The Microsoft Corporation in conjunction with Windows Vista Service Pack 1 (SP1) released the exFAT file system. The exFAT file system was produced in order to address the short comings of the FAT32 file system; specifically on portable media such as USB sticks or portable hard drives where NTFS file structure use is inappropriate. The exFAT file system is also referred to as FAT64 in some circles. The Microsoft Corporation has a patent pending, which will require licensing for the use of the format. The exFAT structure is supported on Windows Embedded CE 6.0 and newer, Windows Vista SP1 and newer, Windows 7, and Windows Server 2008. Microsoft has updated Windows XP and Windows Server 2003 to provide additional support to exFAT. Since exFAT’s original release, experimental support on Linux has been developed and Mac OS X and the Android OS have added support through the end of 2010.
What is FAT32?
FAT32 refers to the file system that Microsoft has supported since Windows 95 (OSR2) through Windows XP. As the FAT32 structure matured, it had a number of issues that have not improved along with the improvements in computer hardware over the past decade. This includes only being able to format a drive of up to 32 GB. Larger drives can be formatted with software work-arounds, but at a loss of performance. The maximum file size on a FAT32 formatted drive is 4GB. This prevents many HD DVD formats from being able to be saved as a single file on a FAT32 formatted drive. FAT32 also requires a significant amount of computer resources in order to defragment the drive and it may only hold 65, 536 directory entries. This limits the total number of files that can be saved on a drive formatted in FAT32 format.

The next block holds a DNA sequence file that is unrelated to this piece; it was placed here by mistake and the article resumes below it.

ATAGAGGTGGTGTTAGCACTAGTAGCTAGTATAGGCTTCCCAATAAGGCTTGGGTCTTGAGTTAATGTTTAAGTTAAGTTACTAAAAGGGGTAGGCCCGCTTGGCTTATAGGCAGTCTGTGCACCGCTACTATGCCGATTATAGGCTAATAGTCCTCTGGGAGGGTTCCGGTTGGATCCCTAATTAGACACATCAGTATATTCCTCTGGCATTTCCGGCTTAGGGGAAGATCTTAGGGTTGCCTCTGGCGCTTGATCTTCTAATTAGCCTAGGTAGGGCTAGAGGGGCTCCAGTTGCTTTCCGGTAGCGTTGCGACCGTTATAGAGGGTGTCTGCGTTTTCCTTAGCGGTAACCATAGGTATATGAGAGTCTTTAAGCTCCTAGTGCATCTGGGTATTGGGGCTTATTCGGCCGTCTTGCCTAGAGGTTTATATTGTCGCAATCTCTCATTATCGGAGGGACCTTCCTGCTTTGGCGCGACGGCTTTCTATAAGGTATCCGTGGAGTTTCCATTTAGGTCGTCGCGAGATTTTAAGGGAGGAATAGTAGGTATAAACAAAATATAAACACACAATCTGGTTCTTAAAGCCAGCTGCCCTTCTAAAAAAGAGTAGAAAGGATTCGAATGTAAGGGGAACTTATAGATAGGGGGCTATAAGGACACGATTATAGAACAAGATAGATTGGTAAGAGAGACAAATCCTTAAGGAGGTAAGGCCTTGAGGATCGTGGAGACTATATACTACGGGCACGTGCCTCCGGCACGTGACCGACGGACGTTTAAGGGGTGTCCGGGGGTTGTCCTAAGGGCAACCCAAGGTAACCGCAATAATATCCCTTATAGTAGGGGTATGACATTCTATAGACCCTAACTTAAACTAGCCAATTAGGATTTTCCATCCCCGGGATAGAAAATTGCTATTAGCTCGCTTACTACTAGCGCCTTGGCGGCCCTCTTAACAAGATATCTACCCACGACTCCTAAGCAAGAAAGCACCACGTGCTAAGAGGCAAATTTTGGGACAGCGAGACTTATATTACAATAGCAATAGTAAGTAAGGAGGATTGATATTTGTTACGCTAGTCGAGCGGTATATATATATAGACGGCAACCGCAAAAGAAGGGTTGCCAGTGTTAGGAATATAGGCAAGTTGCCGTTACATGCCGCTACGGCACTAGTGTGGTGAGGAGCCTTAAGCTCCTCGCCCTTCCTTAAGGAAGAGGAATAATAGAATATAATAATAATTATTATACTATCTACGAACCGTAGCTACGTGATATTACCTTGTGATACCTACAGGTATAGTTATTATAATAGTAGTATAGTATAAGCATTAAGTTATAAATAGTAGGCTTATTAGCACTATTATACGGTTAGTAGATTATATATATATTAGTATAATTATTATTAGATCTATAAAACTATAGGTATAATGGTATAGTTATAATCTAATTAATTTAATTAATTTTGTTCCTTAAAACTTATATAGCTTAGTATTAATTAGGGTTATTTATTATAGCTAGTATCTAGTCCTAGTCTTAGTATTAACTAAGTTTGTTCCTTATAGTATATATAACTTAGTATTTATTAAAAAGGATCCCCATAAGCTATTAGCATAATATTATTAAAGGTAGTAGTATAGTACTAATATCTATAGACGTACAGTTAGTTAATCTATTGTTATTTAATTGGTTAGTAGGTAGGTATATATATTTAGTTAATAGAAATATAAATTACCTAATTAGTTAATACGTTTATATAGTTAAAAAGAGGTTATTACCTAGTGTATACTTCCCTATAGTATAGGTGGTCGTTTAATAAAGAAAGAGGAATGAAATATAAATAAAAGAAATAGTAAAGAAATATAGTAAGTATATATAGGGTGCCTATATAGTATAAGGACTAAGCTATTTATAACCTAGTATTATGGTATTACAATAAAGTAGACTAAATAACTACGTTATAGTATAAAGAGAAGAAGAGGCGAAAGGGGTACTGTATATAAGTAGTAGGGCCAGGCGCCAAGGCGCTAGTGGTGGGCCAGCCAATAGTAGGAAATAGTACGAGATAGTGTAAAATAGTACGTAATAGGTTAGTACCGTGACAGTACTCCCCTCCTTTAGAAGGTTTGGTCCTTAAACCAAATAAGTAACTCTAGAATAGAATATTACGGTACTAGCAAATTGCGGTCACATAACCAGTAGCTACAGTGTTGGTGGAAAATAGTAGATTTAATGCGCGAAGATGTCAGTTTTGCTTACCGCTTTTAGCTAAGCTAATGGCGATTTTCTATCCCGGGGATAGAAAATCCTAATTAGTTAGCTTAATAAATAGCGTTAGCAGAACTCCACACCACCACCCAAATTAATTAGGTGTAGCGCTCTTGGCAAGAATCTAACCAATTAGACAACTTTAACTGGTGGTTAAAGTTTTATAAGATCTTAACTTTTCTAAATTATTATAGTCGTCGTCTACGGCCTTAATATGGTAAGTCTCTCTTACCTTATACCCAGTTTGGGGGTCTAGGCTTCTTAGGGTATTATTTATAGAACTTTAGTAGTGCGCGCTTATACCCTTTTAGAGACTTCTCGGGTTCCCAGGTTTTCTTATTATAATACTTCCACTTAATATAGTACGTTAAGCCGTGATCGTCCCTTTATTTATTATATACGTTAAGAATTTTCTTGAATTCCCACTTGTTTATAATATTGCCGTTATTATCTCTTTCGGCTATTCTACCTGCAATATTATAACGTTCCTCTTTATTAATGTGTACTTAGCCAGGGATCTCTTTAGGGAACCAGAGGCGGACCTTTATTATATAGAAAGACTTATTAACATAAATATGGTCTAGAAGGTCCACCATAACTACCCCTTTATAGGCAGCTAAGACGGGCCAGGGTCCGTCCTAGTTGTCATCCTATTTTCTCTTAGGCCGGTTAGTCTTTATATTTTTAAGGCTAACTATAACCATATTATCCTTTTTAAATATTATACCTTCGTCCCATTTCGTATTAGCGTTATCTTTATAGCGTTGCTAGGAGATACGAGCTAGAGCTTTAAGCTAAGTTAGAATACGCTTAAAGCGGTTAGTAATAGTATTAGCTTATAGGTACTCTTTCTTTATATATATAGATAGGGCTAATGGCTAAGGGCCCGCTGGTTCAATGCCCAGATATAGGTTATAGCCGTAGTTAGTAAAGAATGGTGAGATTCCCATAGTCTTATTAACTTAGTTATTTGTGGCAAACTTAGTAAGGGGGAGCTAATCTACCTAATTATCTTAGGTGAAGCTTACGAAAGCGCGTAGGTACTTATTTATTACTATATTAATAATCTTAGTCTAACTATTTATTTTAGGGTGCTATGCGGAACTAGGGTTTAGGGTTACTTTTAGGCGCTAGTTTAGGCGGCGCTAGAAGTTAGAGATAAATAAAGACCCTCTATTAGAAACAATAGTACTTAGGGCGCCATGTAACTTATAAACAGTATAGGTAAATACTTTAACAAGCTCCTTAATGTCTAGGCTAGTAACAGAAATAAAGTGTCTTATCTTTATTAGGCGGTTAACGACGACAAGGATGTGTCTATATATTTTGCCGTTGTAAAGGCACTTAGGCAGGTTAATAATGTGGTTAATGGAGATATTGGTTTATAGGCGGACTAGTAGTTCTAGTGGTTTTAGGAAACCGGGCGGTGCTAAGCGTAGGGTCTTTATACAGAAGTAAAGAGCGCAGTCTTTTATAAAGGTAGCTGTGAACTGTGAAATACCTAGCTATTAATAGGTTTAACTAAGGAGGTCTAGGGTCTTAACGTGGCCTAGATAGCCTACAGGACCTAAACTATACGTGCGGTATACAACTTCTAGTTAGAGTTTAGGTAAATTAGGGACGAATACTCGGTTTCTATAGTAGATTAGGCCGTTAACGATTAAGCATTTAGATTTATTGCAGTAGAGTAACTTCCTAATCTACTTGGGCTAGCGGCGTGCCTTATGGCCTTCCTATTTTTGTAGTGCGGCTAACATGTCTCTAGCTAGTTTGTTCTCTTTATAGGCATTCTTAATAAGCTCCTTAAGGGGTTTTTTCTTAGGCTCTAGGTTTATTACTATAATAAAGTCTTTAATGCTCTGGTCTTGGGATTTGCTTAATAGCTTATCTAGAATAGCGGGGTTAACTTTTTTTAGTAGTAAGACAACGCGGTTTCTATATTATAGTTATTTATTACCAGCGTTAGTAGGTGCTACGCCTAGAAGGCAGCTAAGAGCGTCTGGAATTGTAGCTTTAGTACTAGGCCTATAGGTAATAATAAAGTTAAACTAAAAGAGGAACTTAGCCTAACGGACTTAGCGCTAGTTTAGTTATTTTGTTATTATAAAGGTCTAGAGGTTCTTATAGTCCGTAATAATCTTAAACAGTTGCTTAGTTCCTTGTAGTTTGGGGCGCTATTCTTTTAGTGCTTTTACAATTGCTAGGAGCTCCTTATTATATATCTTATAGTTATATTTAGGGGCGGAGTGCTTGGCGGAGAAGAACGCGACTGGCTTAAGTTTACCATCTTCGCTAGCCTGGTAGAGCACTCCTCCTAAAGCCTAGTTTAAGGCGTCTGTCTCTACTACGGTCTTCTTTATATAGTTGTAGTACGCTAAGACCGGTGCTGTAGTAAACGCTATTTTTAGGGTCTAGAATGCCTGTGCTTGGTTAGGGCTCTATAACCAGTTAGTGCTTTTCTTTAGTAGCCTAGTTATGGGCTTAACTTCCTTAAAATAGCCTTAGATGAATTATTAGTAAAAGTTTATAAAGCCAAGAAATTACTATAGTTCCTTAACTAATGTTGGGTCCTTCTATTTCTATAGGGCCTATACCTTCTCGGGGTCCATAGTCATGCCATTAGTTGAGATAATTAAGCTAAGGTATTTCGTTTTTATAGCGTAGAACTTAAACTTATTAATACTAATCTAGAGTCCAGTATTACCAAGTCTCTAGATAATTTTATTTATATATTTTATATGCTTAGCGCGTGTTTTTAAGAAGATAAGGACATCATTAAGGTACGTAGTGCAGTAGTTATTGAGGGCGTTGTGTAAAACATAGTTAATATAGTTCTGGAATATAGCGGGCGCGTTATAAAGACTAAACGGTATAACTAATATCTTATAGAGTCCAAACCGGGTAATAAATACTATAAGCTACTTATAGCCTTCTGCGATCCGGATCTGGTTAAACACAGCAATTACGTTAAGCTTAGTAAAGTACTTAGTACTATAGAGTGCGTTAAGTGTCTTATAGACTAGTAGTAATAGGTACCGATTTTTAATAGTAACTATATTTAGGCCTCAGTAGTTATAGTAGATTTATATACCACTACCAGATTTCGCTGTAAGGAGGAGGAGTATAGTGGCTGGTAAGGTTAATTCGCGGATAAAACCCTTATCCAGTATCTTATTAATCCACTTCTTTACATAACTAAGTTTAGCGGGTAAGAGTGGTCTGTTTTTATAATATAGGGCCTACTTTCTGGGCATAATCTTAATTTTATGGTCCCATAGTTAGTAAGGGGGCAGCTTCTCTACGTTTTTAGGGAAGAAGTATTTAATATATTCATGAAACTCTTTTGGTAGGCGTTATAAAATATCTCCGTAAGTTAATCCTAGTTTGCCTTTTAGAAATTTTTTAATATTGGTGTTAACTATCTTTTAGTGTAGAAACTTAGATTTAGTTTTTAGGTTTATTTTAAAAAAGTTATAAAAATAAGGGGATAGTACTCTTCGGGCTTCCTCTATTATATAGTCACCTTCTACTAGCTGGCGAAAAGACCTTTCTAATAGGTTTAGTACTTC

How has exFat Improved FAT32?
exFat was developed in order to address many of FAT32’s shortcomings. exFat eliminates most of the size and file limiting constraints. The format is scalable to large disk sizes with 512 terabytes being the recommended maximum size for the drive, but the theoretical maximum being significantly larger. As a result, the new Windows versions limit FAT32 partitions to only 32 GB in order to encourage exFAT use. ExFAT has support for 2,796,201 files per sub-directory as well as universal time constant time stamp support, which is an improvement on the FAT32 format though this still lags behind NTFS.
What are exFAT’s Disadvantages?
Although exFAT eliminates a number of FAT32’s shortfalls, it still has a number of defects. Firstly exFAT requires that Windows XP, Windows Server 2003, and Windows Vista be updated to service packs that support it. Also, devices that are formatted to use exFAT cannot be used by any version of Windows prior to Windows XP, and only by Windows variants that support exFAT. Finally, one of the largest barriers to the format’s wide-spread use is that Microsoft has not released the file specification and requires companies to purchase a license in order to create and distribute it.
In summary, although exFAT addresses many of FAT32’s disadvantages, the wide-spread adoption of the technology may prove to be limited unless Microsoft releases the format to the open source. Until then, Microsoft and Apple will continue to deploy the format, but it may not fully penetrate the market for a number of years.